January 1956: The bucket wheel behemoth

A bucket wheel excavator set for a German mine was the largest machine of its kind January 1956

bucket wheel

The Hebrew word behemoth comes from the Book of Job and over time it has been used to describe entities that are large and powerful, much like very large bucket wheel excavators.

The behemoth and BWE may be ‘unconquerable land-monsters’, but where one brought chaos in mythology, the other continues to bring fortitude to the considerable task it was designed for.

BWEs are items of heavy machinery most commonly used for surface mining and on January 6, 1955, The Engineer reported on the first of a group of five very large BWEs that came into service at the Fortuna opencast lignite mine west of Cologne in Germany.

Built by Orenstein-Koppel und Luebecker Maschinenbau Aktiengesellschaft, the BWE measured 200m long, stood 66m high, and had a capacity of 100,000 cubic metres per 19.5-hour day. At a weight of 5,600 tons, including 170 tons of material on the conveyor belts, the machine was the largest of its kind in existence.


The bucket wheel, with 12 3.6 cubic metre buckets, was driven at 2.3rpm by two geared, 3kV slipring motors rated at 525kW each. The Engineer noted that the entire machine comprised three main sections, namely the excavator itself, the conveyor bridge, and the wagon loading station.

“Both the excavator and the loading station move on caterpillar tracks of sufficient area to limit the average ground pressure to 1.25kg per square centimetre, the excavator on three groups of four tracks, and the loading station on three groups of two,” The Engineer said.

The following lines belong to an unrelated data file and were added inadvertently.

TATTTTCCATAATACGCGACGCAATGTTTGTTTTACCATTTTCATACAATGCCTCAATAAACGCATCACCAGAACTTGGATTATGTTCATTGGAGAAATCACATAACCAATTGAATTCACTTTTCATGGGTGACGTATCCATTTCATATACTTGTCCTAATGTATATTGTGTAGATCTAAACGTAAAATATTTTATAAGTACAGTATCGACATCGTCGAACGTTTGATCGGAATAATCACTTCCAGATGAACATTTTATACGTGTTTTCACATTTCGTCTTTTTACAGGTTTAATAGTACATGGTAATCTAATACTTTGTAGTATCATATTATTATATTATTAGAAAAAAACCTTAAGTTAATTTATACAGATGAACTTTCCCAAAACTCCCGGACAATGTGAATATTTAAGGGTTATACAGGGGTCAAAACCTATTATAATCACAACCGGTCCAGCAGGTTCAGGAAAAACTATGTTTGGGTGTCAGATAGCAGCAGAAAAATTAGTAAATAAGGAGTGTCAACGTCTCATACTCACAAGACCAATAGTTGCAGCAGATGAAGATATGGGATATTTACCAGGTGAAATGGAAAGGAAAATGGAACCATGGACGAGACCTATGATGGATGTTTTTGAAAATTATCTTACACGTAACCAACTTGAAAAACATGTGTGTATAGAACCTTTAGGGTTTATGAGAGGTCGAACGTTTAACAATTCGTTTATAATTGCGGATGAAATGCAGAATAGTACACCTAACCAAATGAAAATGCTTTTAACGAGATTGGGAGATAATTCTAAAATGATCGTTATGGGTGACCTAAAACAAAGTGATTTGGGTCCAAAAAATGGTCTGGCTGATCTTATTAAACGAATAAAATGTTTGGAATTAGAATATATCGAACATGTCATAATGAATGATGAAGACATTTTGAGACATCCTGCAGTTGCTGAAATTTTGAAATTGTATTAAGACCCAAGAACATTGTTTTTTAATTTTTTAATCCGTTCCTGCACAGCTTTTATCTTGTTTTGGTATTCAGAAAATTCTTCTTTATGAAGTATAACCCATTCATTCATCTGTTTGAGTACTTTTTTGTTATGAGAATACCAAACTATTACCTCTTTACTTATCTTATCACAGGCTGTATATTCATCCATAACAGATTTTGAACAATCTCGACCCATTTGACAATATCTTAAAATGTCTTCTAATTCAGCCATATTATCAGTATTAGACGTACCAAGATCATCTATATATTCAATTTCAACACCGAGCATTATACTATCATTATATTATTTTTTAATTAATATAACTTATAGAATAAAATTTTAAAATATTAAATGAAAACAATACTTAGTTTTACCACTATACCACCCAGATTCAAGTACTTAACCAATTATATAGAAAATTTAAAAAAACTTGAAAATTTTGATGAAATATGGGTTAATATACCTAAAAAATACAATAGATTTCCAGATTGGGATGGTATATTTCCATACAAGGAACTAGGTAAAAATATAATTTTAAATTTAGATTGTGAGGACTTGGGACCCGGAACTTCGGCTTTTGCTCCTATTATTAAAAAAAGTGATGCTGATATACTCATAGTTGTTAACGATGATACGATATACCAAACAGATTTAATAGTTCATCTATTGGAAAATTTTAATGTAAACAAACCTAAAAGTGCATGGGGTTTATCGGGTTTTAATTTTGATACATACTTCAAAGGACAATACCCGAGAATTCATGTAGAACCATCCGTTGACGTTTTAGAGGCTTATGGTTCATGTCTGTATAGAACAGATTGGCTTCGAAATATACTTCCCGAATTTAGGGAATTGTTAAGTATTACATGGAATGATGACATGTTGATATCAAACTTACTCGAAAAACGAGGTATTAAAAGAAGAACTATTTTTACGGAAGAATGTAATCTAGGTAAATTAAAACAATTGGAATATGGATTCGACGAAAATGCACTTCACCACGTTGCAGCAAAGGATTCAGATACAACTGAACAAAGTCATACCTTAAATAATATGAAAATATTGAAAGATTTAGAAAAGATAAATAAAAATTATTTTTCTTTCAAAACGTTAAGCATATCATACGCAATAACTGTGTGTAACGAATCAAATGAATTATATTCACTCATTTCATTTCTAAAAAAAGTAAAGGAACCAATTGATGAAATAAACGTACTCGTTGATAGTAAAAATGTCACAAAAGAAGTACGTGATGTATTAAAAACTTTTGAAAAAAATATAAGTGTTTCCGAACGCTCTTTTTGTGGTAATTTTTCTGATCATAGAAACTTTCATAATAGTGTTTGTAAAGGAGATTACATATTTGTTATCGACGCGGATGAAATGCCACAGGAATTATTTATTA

Powered by DC motors, the machine could move at up to 600m per hour with each portion capable of turning in a 100m diameter circle. The jib could be raised to 50m above track level and lowered to 6m below it with ‘a twenty-four-purchase block operating the topping boom’. Two independent winches were provided to increase safety and enable the 59mm thick wire ropes to be changed without propping up the jib.

The superstructure was supported on the central portion by a 15m diameter stewing ring containing 156 ball bearings measuring 150mm diameter. A similar ring supported the central part on the chassis.

“In this way the counterbalanced superstructure can turn through a full circle, and the conveyor bridge, one end of which slides in the central portion, can be arranged independently of the tracks,” The Engineer noted. “The central excavator section also houses a coal crusher, which can be moved into position when required and serves to limit the coal size to 500mm.”

The Engineer added that from the bucket wheel, near the driving cabin, 2.6m wide band conveyors carried 2m3 per second of material to the loading station. There, the overburden was loaded into wagons with 180 tons capacity. Wagons of 93 tons capacity were supplied for coal. The two reversible loading conveyor bands were alternately supplied from a swinging intermediate conveyor. Each of the two rail tracks was supervised by one loader, who radio-controlled the 129-ton electric locomotives.

“Apart from a few maintenance men, the excavator requires three operators: the driver and the two loaders,” The Engineer said. “Rated at a total of 10,300kVA, the installation is supplied at 25kv by a 24-ton trailing cable 1,500m long. It is intended to equip the machine with programme control so that slewing cuts 10m high, 1.2m deep, and 89m wide can be taken automatically.


“Bucket wheel excavators are stated to have been chosen as being most suitable for the irregular coal seams of the district. The mine aims at an output of 25,000,000 tons of lignite per year (5.4 per cent of 1954 world lignite production) and will eventually reach a depth of 250m.”

The metrics that describe the 1956 BWE are certainly impressive, but they pale compared to what is currently the world’s largest BWE. That honour goes to Bagger 293, which was built by German company TAKRAF. Weighing in at 14,200 tonnes and capable of moving 240,000m3 of overburden every day, the Bagger is said to have recorded 380,000m3 of excavations per day. Operated by five people, the SRs 8000 class machine is 225m long and has a top speed of 10m per minute. In operation, its 18 buckets have a capacity of 15m3 made possible by the machines 21m diameter blades.